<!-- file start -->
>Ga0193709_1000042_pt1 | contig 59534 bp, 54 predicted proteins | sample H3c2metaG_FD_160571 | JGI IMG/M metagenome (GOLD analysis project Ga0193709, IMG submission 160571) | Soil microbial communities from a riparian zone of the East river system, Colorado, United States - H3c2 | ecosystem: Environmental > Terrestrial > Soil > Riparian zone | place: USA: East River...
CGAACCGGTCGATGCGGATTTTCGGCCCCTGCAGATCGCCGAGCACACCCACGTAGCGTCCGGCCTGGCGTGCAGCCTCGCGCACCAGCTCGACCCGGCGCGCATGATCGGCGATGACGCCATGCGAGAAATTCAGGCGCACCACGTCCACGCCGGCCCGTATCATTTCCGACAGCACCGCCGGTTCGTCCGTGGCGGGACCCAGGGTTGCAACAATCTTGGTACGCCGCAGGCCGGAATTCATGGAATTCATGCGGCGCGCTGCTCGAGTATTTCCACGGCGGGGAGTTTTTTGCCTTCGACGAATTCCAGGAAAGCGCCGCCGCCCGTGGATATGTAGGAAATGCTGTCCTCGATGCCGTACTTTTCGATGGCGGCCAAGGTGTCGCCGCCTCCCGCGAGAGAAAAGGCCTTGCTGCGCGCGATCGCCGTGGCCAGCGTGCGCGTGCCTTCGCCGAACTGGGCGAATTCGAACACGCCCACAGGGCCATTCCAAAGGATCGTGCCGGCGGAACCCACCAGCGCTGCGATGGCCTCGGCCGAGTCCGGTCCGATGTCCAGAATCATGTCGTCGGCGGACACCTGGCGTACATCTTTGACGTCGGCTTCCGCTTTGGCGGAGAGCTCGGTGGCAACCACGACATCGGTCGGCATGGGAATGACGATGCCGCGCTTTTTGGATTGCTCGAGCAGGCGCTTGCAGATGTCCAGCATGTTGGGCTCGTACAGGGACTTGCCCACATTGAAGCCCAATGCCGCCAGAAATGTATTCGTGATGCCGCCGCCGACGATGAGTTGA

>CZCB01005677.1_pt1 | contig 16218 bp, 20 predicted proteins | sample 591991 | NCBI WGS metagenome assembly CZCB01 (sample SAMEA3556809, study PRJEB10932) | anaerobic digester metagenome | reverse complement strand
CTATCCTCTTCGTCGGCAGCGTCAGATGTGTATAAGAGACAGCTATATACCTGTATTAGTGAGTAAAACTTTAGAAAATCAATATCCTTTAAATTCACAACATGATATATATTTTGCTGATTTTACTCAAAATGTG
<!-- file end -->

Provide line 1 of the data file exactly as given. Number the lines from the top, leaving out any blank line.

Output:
>Ga0193709_1000042_pt1 | contig 59534 bp, 54 predicted proteins | sample H3c2metaG_FD_160571 | JGI IMG/M metagenome (GOLD analysis project Ga0193709, IMG submission 160571) | Soil microbial communities from a riparian zone of the East river system, Colorado, United States - H3c2 | ecosystem: Environmental > Terrestrial > Soil > Riparian zone | place: USA: East River...